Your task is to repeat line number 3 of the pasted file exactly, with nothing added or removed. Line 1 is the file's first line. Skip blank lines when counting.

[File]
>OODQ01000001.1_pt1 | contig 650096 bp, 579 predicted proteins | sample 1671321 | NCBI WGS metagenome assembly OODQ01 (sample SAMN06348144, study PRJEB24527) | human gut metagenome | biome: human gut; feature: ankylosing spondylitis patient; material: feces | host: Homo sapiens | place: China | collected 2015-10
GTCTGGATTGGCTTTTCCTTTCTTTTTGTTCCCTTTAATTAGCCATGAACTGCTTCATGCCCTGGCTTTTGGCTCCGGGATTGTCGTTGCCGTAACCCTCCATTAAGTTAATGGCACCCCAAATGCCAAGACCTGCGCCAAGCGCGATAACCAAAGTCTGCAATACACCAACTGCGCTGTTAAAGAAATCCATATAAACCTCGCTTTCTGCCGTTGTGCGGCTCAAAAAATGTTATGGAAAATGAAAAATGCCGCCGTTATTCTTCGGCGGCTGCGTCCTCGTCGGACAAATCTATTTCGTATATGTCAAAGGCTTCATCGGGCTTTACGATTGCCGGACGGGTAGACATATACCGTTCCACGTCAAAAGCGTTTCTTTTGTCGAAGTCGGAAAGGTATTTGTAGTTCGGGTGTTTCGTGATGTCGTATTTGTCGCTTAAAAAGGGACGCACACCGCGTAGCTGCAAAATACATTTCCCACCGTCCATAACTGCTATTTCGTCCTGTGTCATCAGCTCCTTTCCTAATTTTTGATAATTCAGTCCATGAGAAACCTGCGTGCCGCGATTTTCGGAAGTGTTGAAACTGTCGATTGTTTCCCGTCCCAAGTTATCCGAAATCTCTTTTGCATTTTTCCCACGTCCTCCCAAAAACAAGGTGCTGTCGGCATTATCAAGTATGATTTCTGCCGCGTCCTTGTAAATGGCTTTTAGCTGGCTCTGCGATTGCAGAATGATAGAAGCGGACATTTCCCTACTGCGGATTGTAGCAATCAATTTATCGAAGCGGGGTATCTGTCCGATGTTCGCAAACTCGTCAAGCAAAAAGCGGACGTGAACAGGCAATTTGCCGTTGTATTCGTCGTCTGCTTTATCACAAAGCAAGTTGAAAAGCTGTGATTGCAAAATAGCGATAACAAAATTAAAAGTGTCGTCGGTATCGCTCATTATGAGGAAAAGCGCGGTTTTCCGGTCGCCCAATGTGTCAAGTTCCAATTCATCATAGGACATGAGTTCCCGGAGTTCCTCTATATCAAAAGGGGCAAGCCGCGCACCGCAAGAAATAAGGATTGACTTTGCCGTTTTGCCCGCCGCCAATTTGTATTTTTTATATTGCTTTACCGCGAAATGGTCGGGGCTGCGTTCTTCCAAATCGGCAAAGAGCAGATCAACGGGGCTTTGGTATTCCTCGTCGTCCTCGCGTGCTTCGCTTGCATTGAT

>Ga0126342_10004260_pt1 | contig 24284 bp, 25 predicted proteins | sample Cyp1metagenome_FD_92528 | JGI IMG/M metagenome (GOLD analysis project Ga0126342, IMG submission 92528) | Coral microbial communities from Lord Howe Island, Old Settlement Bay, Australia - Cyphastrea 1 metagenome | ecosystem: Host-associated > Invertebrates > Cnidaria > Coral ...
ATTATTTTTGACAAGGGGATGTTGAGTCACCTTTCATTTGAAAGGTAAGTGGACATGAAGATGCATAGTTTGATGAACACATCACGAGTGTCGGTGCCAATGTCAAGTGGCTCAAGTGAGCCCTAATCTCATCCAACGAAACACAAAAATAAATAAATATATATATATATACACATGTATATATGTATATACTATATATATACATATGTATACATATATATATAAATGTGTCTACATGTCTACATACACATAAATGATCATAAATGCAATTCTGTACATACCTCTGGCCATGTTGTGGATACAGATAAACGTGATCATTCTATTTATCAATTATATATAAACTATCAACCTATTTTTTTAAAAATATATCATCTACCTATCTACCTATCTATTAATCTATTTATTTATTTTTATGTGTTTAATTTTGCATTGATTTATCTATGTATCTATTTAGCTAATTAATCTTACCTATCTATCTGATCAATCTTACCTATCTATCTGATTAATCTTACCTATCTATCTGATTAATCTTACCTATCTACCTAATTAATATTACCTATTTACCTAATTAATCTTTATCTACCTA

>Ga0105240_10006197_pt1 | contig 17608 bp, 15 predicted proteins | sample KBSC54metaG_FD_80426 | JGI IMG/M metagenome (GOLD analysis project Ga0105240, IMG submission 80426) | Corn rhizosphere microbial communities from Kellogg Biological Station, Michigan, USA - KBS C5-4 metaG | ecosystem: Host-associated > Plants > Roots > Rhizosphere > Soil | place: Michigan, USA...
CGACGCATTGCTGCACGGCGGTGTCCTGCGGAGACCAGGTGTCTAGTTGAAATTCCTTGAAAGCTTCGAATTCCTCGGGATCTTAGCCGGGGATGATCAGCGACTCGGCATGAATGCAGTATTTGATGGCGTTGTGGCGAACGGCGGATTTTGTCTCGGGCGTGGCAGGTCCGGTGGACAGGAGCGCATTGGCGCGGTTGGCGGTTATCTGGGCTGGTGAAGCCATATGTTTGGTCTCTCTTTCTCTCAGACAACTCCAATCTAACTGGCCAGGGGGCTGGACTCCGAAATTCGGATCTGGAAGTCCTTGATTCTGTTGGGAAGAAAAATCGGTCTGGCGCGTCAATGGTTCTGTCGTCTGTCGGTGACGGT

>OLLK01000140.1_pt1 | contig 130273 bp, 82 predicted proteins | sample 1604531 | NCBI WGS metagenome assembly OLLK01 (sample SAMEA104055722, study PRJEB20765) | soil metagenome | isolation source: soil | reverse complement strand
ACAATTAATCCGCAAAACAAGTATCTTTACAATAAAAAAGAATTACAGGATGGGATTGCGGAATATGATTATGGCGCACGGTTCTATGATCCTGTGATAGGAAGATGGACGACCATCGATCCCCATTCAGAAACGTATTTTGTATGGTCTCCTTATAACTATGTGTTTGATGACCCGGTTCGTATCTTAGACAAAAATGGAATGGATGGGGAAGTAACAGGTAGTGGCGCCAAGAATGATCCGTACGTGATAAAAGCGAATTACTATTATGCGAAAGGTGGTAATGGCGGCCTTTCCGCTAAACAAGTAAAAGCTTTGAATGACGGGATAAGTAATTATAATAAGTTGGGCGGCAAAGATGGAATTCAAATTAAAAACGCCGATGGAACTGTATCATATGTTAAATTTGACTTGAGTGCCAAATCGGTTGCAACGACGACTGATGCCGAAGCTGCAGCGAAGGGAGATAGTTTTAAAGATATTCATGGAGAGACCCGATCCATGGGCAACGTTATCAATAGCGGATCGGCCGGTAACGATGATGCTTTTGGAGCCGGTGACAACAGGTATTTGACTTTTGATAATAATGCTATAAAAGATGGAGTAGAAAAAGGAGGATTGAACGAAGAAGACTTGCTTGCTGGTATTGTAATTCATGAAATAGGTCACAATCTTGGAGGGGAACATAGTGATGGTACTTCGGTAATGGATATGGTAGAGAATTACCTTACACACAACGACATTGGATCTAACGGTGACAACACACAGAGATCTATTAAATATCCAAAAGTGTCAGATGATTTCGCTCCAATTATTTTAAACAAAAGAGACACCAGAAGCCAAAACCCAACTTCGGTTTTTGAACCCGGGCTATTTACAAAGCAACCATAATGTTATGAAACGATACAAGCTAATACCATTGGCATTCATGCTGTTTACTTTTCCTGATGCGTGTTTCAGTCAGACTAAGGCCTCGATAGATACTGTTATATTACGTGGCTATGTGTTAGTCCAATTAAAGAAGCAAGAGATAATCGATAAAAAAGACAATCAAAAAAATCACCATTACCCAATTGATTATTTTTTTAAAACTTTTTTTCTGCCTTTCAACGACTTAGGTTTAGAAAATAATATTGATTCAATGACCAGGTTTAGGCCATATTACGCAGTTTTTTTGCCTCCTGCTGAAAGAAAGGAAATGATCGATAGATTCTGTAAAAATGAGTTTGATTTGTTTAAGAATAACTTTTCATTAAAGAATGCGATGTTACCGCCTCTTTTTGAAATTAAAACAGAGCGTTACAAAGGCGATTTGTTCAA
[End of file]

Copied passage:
>Ga0126342_10004260_pt1 | contig 24284 bp, 25 predicted proteins | sample Cyp1metagenome_FD_92528 | JGI IMG/M metagenome (GOLD analysis project Ga0126342, IMG submission 92528) | Coral microbial communities from Lord Howe Island, Old Settlement Bay, Australia - Cyphastrea 1 metagenome | ecosystem: Host-associated > Invertebrates > Cnidaria > Coral ...